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Key departmental publications, e.g. annual reports, budget papers and program guidelines are available in our online archive.

Much of the material listed on these archived web pages has been superseded, or served a particular purpose at a particular time. It may contain references to activities or policies that have no current application. Many archived documents may link to web pages that have moved or no longer exist, or may refer to other documents that are no longer available.

Equity and the Environment

Environmental Economics Seminar Series
Department of the Environment, Sport and Territories, 1996
ISBN 0 642 24878 8

'When you get up in the morning': equity, Aboriginal and Torres Strait Islander peoples, native title and the environment

David Bennett
Policy Analysis Unit, DEST

I draw the title of my paper from a line in the First Report of the Aboriginal and Torres Strait Islander Social Justice Commission, 'Social Justice is what faces you when you get up in the morning. It is awakening in a house with an adequate water supply, cooking facilities and sanitation' (ATSISJC 1993, 10).

I am going to assume that social justice and equity are coextensive or nearly coextensive for the purposes of treatment, opportunities, and outcomes. I do not assume that equity is treating individuals identically. Human beings are not identical. On the most elementary factual level, they are different heights. To address equitably the height differential among people demands, for example, that public pay phones are at different heights so that people in wheelchairs can reach and use them in addition to basketball players.

Nor do individuals have identical ways of satisfying similar needs. That I am hungry and have 200 grams of muesli when I get up in the morning does not mean that you must have 200 grams of muesli when you get up in the morning. Although equity does not demand that you have muesli for breakfast, it does hold that you should not be denied muesli, if you want it, without good reason.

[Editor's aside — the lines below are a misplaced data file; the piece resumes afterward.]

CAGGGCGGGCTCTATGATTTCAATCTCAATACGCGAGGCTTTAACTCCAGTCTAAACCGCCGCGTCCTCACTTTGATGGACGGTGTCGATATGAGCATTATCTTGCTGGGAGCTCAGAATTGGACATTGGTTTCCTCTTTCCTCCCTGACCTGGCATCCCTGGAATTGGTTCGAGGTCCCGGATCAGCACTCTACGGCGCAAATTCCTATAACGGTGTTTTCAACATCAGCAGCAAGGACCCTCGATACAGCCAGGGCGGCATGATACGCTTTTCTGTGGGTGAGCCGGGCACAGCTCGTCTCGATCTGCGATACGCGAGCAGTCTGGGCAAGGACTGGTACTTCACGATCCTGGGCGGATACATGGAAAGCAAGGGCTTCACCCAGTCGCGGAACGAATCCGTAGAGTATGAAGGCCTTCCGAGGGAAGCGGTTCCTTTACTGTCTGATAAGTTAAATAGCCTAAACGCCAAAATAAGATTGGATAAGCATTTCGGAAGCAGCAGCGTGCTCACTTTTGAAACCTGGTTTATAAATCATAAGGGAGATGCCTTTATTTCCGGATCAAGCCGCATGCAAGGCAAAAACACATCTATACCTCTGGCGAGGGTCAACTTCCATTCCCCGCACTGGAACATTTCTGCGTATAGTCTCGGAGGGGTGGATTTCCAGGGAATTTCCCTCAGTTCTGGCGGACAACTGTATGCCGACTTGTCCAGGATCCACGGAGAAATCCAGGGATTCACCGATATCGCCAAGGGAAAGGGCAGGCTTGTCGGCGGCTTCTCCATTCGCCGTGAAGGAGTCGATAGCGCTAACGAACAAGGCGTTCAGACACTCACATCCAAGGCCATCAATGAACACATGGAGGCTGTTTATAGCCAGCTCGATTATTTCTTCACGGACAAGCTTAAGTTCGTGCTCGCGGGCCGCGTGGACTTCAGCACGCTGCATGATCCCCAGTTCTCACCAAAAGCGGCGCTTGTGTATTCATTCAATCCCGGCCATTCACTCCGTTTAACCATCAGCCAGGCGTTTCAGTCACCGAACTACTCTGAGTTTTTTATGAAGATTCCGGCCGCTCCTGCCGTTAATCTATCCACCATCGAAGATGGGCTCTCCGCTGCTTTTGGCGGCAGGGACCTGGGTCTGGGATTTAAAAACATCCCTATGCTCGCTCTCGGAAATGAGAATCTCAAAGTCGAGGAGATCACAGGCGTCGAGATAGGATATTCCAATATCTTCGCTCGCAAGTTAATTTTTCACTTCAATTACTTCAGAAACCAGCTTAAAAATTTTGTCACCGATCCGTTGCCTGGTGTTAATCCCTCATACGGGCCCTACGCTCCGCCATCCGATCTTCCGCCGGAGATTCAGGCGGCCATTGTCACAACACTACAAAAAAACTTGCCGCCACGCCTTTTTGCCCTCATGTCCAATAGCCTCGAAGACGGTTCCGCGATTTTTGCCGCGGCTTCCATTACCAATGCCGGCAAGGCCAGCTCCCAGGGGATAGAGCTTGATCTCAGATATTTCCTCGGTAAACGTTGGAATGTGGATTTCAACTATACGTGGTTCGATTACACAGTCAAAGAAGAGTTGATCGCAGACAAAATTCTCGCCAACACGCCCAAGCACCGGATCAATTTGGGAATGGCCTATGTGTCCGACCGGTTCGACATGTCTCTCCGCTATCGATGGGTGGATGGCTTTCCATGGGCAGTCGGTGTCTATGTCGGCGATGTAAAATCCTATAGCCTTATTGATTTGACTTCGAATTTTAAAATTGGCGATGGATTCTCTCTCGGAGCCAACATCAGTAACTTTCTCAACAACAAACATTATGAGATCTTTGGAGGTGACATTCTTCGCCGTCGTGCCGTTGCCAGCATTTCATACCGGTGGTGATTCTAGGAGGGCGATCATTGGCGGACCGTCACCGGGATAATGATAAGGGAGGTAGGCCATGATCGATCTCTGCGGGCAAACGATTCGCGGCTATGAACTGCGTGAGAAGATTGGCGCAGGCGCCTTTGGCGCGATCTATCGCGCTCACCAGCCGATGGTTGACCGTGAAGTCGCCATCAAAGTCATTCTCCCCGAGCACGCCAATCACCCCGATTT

To insure the ideal of equity for some people often means that they are treated in different ways. For example, under Medicare all Australians are entitled to a pace maker. That is, if one person needs a pace maker then anyone who needs a pace maker should have the opportunity to have one providing a sufficient number of pace makers are available. By the same token, simply because one person needs a pace maker, does not mean that every person should have a pace maker. Equity is not uniformity. Thus equity of opportunity may mean denying those who have no need, so that those who have a need can have the opportunity.

Equity is not about treating people identically or uniformly. Without delving into theories of equity, it is about treating them in a way that provides them with or at least does not deny them equal opportunities, among other things. The point here is to illustrate that equity is not about identical treatment, but about not depriving individuals of equal opportunities or achieving similar outcomes for unjust and unwarranted reasons. Equity is a moral idea, not an assertion of fact. There is no logically compelling reason for assuming that a factual difference in ability between two people justifies any difference in the amount of consideration we give to their needs and interests.

The principle of the equality of human beings is not a description of an alleged actual equality among humans: it is a prescription of how we should treat humans (Singer 1977, 24).

Equity is 'the commonplace experience of most Australians' (ATSISJC 1993, 10). But Australian Aboriginal and Torres Strait Islander peoples are the 'most disadvantaged group within the Australian community' (ESD Chairs 1992). In terms of health, housing, employment, education, and other social indicators Aboriginal and Torres Strait Islander peoples are unacceptably below Australian standards. Of particular concern is the marginal economic status of Aboriginal and Torres Strait Islander women and the declining labour market position of Aboriginal and Torres Strait Islander people. Only 72 per cent of Aboriginal and Torres Strait Islander men and 44 per cent of Aboriginal and Torres Strait Islander women are in the labour force, that is working or attempting to find a job, as compared with the general population where 75 per cent of men and 48 per cent of women are in the labour force. Unemployment among Aboriginal and Torres Strait Islander peoples is 38 per cent (ABS 1995, 45).

Life expectancy for 'Aboriginal and Torres Strait Islander males at 57 years is 17 years below the life expectancy for the total Australian males [sic] population. For Aboriginal and Torres Strait Islander females the life expectancy is 65 years compared to 80 years for the total female population' (ATSIC 1994, 8).

Two per cent of all Aboriginal private dwellings do not have running water; two per cent do not have electricity or gas connected; three per cent do not have a toilet; and, four per cent do not have bathing facilities in the dwelling, however, half (two per cent) have access to a communal bathroom or shower' (ABS 1995, 26).